On November 13, 2013, I did a webinar for the organization Dyslexic Advantage, founded by Drs. Fernette and Brock Eide. As noted on their website, ”Dyslexic Advantage is a 501c3 non-profit charity that seeks to create a world where the strengths and talents of dyslexic people are celebrated and where every dyslexic child and adult can flourish in school, work, and life.”
My webinar focused on the concept of neurodiversity and how this paradigm-shifting model can be used to help children and adults diagnosed with dyslexia achieve greater success in school and life. I also included reflections on ADHD, since this diagnosis often accompanies the dyslexia diagnosis. Some of the tools and strategies that I shared were taken from my book Neurodiversity in the Classroom: Strength-Based Strategies to Help Students with Special Needs Achieve Success in School and Life. Other tools and resources not in the book were also presented (such as the not-yet-on-the-market learning material – Tiblo – which are 3-D interlocking blocks where phonemes, sight words, sentences etc. can be recorded into each block, and then combined to form words, sentences, stories etc.).
For those who would like to watch this webinar, it has been made available on You Tube by the Drs. Eide. To watch the video click on this link.
For those who would like to have access to the handouts for the webinar, they are available on Slide Share. They include a 165-item Neurodiversity Strengths Checklist that can be filled out by parents, teachers, and others as a means of assessing an individual’s strengths, talents, and abilities. To download the handouts click on this link.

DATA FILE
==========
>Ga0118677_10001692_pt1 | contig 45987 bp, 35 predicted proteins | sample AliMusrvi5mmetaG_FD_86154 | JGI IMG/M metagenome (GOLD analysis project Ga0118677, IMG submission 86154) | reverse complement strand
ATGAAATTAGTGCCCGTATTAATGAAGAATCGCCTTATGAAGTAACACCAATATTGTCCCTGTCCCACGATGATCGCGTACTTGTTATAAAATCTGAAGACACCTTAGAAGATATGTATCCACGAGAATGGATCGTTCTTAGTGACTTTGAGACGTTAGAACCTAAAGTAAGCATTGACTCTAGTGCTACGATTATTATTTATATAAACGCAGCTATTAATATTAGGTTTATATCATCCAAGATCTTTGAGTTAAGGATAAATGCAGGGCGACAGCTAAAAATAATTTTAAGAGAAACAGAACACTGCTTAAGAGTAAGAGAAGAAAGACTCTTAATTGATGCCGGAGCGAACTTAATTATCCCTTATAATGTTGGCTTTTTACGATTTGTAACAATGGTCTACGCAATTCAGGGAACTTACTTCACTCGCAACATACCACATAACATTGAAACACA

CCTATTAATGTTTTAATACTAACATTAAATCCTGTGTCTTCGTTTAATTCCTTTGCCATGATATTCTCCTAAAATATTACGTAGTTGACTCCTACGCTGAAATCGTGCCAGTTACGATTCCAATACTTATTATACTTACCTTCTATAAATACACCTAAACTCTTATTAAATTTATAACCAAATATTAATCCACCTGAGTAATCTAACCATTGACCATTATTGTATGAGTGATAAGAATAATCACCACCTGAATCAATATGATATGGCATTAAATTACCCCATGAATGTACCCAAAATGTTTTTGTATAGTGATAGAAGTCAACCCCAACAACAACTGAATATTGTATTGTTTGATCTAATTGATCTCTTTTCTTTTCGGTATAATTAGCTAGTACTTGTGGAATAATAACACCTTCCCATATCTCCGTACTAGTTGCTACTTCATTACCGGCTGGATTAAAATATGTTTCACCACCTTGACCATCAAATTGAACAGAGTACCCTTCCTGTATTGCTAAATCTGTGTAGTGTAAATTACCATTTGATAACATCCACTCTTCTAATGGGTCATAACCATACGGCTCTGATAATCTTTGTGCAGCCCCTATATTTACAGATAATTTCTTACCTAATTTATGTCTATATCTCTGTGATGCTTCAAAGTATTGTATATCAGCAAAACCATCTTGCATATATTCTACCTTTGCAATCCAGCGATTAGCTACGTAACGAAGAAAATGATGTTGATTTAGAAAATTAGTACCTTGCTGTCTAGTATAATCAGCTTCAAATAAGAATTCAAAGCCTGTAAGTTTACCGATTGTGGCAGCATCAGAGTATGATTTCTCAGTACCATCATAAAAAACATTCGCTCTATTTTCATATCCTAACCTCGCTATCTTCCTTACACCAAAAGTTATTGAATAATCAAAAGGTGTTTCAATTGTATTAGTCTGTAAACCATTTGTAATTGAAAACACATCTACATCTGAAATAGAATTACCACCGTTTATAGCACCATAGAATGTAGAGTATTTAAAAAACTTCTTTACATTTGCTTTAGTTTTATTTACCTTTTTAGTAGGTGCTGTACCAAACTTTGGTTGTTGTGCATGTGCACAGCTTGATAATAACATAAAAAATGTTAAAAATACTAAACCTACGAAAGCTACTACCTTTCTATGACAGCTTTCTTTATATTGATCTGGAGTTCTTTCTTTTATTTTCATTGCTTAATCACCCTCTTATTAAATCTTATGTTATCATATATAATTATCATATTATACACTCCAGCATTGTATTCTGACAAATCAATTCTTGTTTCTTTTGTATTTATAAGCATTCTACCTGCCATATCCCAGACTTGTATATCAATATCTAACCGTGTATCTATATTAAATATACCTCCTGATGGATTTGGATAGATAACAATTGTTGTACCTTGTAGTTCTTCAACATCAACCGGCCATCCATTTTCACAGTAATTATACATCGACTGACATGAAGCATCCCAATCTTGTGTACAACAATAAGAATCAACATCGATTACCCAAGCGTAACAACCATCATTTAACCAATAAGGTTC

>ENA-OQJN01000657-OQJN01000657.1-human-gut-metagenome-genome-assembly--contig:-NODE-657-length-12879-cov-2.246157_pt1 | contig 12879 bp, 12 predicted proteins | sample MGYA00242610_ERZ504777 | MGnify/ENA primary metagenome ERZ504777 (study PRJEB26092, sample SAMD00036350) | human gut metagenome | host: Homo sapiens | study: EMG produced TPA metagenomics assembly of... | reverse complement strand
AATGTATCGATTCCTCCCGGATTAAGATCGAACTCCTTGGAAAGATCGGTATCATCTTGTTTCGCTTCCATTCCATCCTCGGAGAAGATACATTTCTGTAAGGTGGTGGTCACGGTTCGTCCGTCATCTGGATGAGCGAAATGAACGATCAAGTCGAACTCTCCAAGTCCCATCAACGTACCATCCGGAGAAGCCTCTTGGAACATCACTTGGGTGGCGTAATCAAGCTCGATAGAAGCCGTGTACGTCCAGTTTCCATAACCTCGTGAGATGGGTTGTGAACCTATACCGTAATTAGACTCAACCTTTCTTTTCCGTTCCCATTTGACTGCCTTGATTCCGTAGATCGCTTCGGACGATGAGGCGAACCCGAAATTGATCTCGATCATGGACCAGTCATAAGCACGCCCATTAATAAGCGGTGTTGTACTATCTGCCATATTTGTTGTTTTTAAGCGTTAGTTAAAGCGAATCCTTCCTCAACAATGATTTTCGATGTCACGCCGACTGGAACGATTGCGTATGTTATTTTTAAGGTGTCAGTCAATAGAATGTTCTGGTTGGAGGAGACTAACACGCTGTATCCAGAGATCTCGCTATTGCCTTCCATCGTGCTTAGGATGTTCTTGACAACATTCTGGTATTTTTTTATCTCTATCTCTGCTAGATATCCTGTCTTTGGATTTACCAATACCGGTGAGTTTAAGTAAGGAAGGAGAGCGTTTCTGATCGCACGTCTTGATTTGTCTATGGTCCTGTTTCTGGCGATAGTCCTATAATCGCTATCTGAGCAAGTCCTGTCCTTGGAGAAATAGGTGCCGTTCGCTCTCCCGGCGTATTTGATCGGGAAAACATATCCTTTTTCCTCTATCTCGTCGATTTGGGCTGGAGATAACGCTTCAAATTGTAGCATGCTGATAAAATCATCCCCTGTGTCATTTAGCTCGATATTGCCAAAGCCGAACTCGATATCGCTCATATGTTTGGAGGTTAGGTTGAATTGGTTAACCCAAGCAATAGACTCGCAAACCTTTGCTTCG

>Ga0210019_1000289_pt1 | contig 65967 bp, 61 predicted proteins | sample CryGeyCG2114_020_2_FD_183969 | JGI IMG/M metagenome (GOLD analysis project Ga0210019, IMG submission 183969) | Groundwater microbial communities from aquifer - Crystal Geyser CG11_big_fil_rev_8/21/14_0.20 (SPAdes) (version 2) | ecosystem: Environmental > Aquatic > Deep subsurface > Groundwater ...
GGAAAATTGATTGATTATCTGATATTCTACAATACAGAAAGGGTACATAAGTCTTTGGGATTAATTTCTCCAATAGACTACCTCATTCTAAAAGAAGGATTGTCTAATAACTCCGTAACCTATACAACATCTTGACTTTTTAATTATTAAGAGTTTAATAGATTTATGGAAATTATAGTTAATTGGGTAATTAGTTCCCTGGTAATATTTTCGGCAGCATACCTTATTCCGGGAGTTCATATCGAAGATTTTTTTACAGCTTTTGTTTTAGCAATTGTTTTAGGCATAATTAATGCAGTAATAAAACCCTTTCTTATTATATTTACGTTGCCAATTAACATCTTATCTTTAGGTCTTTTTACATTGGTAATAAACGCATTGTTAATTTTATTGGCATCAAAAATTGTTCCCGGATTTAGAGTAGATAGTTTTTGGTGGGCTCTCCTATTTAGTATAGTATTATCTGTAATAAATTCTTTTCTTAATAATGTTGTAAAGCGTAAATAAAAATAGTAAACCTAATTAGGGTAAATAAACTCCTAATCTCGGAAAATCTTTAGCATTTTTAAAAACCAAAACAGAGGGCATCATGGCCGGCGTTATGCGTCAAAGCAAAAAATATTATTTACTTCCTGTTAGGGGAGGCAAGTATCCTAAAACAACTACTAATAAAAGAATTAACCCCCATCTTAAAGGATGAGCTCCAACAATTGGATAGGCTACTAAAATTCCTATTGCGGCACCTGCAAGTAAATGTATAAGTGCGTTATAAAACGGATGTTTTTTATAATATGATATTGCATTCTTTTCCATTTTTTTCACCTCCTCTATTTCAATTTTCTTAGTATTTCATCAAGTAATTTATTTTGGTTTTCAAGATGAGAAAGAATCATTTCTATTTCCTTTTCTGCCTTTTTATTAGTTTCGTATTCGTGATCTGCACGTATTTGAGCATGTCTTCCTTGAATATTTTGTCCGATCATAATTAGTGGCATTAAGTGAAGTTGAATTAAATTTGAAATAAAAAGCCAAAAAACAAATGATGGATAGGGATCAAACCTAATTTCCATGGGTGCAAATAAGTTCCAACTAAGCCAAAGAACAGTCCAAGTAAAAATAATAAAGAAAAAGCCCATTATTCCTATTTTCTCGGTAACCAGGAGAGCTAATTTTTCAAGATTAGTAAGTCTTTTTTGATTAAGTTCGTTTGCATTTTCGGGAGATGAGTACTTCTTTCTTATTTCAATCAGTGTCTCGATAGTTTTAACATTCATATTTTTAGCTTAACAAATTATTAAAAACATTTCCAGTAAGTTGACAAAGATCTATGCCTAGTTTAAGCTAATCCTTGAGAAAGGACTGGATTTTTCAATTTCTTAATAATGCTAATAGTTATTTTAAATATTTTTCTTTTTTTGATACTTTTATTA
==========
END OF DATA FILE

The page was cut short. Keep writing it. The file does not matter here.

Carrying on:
I want to thank Drs. Fernette and Brock Eide for giving me the opportunity to share my ideas about helping students and adult learners who have been diagnosed with dyslexia and ADHD, using the framework of neurodiversity. I recommend that you check out their website, read their book The Dyslexic Advantage: Unlocking the Hidden Potential of the Dyslexic Brain, and subscribe to their newsletter, which highlights new research on the strengths of dyslexia, profiles of successful dyslexics, and offers strategies that can help anyone overcome reading and writing disabilities.
It’s time that we rejected the prevalent ”deficit-oriented” paradigm used in special education, and embrace a new approach based on ”diversity.” We don’t say that a calla lily has ”petal deficit disorder” or that an orchid has ”dysleafia.” We appreciate the beauty that they have to give to the world. Similarly we ought to honor and celebrate the fascinating neurological differences that people have as a part of their biological birthright. These are differences which add to the richness of life!